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The Myth of Venture Capital

Funding a start-up is always a hot topic, unfortunately, all too many prospective business owners believe more than a few myths about financing a start.  Below is a small excerpt from a longer article, Six Myths About Venture Capitalists by Diane Mulcahy, in the current online issue of The Harvard Business Review.

Myth 1: Venture Capital Is the Primary Source of Start-Up Funding
Venture capital financing is the exception, not the norm, among start-ups. Historically, only a tiny percentage (fewer than 1%) of U.S. companies have raised capital from VCs. And the industry is contracting: After peaking in the late 1990s, the number of active VC firms fell from 744 to 526 in the decade 2001–2011, and the amount of venture capital raised was just under $19 billion in 2011, down from $39 billion in 2001, according to the National Venture Capital Association (NVCA).

But less venture capital doesn’t mean less start-up capital. Non-VC sources of financing are growing rapidly and giving entrepreneurs many more choices than in the past.
  • Angel investors—affluent individuals who invest smaller amounts of capital at an earlier stage than VCs do—fund more than 16 times as many companies as VCs do, and their share is growing. In 2011 angels invested more than $22 billion in approximately 65,000 companies, whereas venture capitalists invested about $28 billion in about 3,700 companies. AngelList, an online platform that connects start-ups with angel capital, is one example of the enormous growth in angel financing. Since it launched, in 2010, more than 2,000 companies have raised capital using the platform, and start-ups now raise more than $10 million a month there.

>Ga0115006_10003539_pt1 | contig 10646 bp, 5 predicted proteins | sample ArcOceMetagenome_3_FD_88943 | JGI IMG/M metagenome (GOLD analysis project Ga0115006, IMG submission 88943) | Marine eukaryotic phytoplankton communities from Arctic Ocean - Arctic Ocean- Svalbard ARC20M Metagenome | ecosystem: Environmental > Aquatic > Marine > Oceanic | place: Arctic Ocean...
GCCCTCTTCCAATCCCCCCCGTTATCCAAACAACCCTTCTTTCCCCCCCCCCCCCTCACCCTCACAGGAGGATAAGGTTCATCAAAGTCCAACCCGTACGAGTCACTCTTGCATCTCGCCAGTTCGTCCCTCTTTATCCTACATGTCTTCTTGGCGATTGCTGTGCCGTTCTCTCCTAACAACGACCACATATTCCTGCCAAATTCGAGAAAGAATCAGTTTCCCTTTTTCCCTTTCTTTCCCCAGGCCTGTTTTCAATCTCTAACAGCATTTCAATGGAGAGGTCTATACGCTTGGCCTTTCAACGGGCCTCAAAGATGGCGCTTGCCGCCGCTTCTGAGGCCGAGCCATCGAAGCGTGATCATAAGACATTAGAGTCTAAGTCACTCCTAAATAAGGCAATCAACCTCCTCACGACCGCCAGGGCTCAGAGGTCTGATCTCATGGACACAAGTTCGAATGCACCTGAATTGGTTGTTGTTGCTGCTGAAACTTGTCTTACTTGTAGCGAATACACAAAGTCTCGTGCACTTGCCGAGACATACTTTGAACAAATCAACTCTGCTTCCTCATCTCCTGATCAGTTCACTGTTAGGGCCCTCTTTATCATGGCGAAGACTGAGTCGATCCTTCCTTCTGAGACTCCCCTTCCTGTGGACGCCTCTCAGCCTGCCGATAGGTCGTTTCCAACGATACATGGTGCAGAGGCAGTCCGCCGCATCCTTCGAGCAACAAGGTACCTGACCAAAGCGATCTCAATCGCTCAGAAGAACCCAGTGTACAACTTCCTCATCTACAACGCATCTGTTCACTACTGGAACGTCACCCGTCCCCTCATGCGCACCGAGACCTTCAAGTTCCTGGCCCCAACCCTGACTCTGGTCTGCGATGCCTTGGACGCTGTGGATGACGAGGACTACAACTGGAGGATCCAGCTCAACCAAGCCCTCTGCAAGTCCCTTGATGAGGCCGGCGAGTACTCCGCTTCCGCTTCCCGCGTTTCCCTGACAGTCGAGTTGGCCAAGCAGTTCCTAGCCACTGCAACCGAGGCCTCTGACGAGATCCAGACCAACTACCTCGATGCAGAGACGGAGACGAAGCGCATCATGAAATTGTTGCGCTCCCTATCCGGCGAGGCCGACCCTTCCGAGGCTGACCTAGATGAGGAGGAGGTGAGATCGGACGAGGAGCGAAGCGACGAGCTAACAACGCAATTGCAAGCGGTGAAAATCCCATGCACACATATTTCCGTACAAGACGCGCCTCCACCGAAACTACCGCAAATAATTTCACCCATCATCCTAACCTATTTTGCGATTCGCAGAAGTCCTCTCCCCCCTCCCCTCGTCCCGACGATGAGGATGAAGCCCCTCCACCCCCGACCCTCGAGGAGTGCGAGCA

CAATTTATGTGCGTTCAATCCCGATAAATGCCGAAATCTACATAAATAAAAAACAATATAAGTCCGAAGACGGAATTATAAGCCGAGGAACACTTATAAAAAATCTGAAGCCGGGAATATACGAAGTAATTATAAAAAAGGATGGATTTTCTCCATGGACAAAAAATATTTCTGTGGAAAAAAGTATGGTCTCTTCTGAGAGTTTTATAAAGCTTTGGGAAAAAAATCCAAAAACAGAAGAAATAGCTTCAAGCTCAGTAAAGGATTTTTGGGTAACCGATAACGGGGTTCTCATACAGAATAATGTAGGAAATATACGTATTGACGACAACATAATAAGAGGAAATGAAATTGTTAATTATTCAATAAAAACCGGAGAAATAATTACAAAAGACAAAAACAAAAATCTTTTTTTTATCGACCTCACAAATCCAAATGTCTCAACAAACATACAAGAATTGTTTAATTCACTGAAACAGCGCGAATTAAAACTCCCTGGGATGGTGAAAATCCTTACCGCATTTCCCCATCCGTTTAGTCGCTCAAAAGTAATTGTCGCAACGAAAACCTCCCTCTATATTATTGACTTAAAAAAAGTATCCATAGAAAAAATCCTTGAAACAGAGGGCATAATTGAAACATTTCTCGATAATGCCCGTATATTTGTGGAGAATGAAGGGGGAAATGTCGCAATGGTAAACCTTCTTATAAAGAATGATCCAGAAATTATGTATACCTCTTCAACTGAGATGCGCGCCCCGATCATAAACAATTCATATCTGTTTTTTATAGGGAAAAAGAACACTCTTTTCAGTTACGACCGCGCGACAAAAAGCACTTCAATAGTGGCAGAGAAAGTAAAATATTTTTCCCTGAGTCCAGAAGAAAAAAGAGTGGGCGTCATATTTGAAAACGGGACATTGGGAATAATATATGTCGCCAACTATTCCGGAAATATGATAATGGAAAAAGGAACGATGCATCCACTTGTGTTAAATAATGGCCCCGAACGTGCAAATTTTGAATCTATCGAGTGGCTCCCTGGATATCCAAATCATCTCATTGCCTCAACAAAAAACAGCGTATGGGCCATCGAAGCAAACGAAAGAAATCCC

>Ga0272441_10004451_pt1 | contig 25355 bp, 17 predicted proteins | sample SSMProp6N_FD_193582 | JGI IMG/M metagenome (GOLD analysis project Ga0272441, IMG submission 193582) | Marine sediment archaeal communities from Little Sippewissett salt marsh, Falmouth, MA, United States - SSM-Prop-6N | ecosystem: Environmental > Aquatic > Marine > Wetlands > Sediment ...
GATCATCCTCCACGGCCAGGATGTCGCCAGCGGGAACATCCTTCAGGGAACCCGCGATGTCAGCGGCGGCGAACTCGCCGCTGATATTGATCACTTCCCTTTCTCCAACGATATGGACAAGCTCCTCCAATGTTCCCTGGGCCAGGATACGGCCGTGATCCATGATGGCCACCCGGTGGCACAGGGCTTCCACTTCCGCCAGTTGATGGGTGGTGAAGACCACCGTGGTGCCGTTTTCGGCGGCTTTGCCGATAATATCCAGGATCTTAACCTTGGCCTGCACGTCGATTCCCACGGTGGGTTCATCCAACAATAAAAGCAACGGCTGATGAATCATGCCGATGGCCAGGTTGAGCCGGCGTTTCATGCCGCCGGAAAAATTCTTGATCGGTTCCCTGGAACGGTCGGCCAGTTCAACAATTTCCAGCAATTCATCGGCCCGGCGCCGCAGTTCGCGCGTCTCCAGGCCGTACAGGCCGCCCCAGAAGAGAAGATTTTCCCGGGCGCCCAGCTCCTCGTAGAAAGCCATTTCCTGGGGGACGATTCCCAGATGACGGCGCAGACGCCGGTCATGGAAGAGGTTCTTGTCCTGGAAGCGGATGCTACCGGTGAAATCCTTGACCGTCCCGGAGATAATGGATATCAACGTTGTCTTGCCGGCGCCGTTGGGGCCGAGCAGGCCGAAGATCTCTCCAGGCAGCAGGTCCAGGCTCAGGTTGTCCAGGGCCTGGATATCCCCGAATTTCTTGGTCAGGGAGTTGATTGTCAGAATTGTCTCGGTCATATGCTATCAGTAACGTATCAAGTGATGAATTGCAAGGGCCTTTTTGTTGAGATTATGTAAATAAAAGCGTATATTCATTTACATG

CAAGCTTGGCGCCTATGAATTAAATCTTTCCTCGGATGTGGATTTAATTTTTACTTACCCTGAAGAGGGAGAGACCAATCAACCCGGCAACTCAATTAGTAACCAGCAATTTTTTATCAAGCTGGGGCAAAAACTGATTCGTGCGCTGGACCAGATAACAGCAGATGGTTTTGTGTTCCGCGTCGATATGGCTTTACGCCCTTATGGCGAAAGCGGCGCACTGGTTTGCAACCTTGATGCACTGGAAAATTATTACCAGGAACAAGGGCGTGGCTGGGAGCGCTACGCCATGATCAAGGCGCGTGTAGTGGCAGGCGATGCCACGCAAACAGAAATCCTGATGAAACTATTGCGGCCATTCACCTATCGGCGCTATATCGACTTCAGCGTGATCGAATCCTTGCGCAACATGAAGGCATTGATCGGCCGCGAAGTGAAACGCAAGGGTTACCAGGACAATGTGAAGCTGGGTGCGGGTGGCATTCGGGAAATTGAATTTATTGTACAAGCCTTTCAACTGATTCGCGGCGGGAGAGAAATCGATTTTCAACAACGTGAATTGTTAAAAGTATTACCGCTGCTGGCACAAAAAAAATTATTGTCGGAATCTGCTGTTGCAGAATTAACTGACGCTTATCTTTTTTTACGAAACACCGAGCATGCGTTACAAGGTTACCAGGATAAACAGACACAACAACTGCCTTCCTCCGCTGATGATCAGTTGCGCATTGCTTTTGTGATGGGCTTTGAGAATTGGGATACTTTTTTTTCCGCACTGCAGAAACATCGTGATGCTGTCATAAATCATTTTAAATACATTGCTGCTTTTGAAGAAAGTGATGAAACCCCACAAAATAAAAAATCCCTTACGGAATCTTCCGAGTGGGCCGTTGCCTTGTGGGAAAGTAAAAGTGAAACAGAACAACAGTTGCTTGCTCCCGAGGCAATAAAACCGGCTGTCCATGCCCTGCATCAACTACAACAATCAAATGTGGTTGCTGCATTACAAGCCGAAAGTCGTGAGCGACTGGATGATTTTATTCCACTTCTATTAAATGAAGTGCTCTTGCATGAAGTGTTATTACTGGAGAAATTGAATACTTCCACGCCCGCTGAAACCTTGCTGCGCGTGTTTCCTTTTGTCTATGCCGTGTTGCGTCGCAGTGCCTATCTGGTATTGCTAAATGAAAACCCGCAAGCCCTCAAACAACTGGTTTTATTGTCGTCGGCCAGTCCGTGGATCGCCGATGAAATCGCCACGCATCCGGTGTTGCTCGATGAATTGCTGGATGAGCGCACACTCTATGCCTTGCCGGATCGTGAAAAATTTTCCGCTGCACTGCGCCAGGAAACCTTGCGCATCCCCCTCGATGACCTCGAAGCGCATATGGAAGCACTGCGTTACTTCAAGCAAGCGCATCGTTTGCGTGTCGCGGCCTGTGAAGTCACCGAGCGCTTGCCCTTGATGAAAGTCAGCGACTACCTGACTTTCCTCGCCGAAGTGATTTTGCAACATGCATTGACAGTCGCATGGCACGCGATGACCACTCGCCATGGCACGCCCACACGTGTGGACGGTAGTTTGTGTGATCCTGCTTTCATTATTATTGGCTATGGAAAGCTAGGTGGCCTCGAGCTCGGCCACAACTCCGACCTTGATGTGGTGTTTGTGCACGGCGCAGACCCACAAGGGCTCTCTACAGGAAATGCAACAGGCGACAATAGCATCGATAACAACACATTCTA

• Another new source of start-up investment is crowdfunding, whereby entrepreneurs raise small amounts of capital from large numbers of people in exchange for nonequity rewards such as products from the newly funded company. Kickstarter reports that more than 18,000 projects raised nearly $320 million through its platform in 2012—triple the amount raised in 2011. Passage of the JOBS (Jumpstart Our Business Startups) Act last year promises to support even faster growth by allowing crowdfunders to invest in exchange for equity and by expanding the pool of investors who can participate.
Copyright, Harvard Business Review, May 2013



Diane Mulcahy, a former venture capitalist, is the director of private equity for the Ewing Marion Kauffman Foundation, an adjunct lecturer in the entrepreneurship division at Babson College, and an Eisenhower Fellow.

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